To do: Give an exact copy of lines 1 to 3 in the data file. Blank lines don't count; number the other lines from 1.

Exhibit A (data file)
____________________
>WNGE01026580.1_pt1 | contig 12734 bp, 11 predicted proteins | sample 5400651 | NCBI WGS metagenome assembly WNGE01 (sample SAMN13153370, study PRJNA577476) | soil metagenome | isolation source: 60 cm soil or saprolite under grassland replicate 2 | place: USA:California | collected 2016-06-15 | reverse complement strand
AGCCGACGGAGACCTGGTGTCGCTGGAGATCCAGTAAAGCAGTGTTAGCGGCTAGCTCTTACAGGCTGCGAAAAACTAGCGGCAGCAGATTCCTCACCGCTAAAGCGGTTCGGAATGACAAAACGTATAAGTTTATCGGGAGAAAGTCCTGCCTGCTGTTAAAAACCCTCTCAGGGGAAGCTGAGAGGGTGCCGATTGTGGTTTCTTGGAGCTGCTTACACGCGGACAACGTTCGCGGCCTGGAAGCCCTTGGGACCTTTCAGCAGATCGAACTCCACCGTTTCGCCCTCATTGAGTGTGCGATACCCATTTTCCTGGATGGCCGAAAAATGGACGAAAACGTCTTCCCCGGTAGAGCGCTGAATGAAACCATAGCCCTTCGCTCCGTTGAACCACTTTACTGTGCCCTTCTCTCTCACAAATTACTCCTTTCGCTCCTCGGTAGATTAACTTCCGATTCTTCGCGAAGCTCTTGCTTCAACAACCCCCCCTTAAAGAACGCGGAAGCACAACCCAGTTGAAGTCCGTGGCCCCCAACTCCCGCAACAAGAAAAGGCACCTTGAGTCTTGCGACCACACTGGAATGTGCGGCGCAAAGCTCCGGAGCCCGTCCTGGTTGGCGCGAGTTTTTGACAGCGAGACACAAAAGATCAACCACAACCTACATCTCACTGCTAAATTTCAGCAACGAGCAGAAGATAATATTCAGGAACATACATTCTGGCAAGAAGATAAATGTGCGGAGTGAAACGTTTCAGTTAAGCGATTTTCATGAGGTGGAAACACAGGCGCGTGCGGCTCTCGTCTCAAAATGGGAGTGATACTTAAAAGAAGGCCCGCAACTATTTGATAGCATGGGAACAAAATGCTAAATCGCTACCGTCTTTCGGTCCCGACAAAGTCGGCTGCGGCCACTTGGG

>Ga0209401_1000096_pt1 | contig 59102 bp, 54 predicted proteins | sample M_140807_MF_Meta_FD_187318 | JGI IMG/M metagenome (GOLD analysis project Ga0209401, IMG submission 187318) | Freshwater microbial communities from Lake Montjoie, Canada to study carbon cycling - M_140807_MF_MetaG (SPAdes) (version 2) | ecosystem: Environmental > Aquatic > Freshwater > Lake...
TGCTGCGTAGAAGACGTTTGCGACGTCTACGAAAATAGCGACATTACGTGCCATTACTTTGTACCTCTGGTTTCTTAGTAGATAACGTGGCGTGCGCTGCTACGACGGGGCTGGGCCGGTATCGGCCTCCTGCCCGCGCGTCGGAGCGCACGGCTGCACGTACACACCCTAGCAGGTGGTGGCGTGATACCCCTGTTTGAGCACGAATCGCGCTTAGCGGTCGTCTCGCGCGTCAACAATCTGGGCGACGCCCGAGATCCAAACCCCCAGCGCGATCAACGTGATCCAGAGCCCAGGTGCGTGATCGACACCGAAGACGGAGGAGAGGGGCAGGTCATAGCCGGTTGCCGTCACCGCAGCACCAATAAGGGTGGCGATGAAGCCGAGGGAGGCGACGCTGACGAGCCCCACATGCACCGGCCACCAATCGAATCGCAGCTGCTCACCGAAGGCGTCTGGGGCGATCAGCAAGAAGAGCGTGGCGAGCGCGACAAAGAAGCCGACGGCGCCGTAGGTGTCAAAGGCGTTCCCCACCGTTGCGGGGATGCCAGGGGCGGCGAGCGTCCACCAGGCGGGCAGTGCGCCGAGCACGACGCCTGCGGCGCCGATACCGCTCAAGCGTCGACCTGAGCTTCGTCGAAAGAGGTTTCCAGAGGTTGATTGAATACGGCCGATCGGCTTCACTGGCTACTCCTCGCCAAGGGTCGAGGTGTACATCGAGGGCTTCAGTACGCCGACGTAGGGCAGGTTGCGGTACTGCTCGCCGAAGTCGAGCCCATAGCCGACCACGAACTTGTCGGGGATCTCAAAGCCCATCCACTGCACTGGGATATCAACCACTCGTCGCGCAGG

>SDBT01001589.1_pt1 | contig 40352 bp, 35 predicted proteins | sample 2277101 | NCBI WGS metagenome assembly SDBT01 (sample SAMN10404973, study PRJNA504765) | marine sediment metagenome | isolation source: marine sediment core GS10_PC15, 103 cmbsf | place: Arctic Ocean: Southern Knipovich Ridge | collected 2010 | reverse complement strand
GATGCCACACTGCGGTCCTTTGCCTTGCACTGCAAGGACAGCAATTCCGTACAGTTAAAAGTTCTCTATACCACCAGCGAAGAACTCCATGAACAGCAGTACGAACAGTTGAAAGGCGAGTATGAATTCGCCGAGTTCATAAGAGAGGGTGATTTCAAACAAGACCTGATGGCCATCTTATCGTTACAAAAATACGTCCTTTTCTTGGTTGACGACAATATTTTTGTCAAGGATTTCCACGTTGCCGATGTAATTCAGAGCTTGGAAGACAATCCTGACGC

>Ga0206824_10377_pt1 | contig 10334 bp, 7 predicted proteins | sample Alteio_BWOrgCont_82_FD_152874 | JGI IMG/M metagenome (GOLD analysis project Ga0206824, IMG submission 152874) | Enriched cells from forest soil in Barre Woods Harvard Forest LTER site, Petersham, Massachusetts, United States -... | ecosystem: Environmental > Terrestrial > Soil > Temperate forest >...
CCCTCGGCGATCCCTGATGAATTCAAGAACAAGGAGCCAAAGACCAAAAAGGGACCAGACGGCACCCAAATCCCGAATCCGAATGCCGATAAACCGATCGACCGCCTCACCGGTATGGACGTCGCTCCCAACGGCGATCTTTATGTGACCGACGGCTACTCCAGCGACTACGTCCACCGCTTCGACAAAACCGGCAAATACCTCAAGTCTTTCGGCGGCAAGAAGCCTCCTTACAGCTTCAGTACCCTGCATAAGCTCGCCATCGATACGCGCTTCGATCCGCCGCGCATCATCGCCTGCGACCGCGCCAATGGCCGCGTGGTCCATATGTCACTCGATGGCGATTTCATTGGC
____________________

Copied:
>WNGE01026580.1_pt1 | contig 12734 bp, 11 predicted proteins | sample 5400651 | NCBI WGS metagenome assembly WNGE01 (sample SAMN13153370, study PRJNA577476) | soil metagenome | isolation source: 60 cm soil or saprolite under grassland replicate 2 | place: USA:California | collected 2016-06-15 | reverse complement strand
AGCCGACGGAGACCTGGTGTCGCTGGAGATCCAGTAAAGCAGTGTTAGCGGCTAGCTCTTACAGGCTGCGAAAAACTAGCGGCAGCAGATTCCTCACCGCTAAAGCGGTTCGGAATGACAAAACGTATAAGTTTATCGGGAGAAAGTCCTGCCTGCTGTTAAAAACCCTCTCAGGGGAAGCTGAGAGGGTGCCGATTGTGGTTTCTTGGAGCTGCTTACACGCGGACAACGTTCGCGGCCTGGAAGCCCTTGGGACCTTTCAGCAGATCGAACTCCACCGTTTCGCCCTCATTGAGTGTGCGATACCCATTTTCCTGGATGGCCGAAAAATGGACGAAAACGTCTTCCCCGGTAGAGCGCTGAATGAAACCATAGCCCTTCGCTCCGTTGAACCACTTTACTGTGCCCTTCTCTCTCACAAATTACTCCTTTCGCTCCTCGGTAGATTAACTTCCGATTCTTCGCGAAGCTCTTGCTTCAACAACCCCCCCTTAAAGAACGCGGAAGCACAACCCAGTTGAAGTCCGTGGCCCCCAACTCCCGCAACAAGAAAAGGCACCTTGAGTCTTGCGACCACACTGGAATGTGCGGCGCAAAGCTCCGGAGCCCGTCCTGGTTGGCGCGAGTTTTTGACAGCGAGACACAAAAGATCAACCACAACCTACATCTCACTGCTAAATTTCAGCAACGAGCAGAAGATAATATTCAGGAACATACATTCTGGCAAGAAGATAAATGTGCGGAGTGAAACGTTTCAGTTAAGCGATTTTCATGAGGTGGAAACACAGGCGCGTGCGGCTCTCGTCTCAAAATGGGAGTGATACTTAAAAGAAGGCCCGCAACTATTTGATAGCATGGGAACAAAATGCTAAATCGCTACCGTCTTTCGGTCCCGACAAAGTCGGCTGCGGCCACTTGGG

>Ga0209401_1000096_pt1 | contig 59102 bp, 54 predicted proteins | sample M_140807_MF_Meta_FD_187318 | JGI IMG/M metagenome (GOLD analysis project Ga0209401, IMG submission 187318) | Freshwater microbial communities from Lake Montjoie, Canada to study carbon cycling - M_140807_MF_MetaG (SPAdes) (version 2) | ecosystem: Environmental > Aquatic > Freshwater > Lake...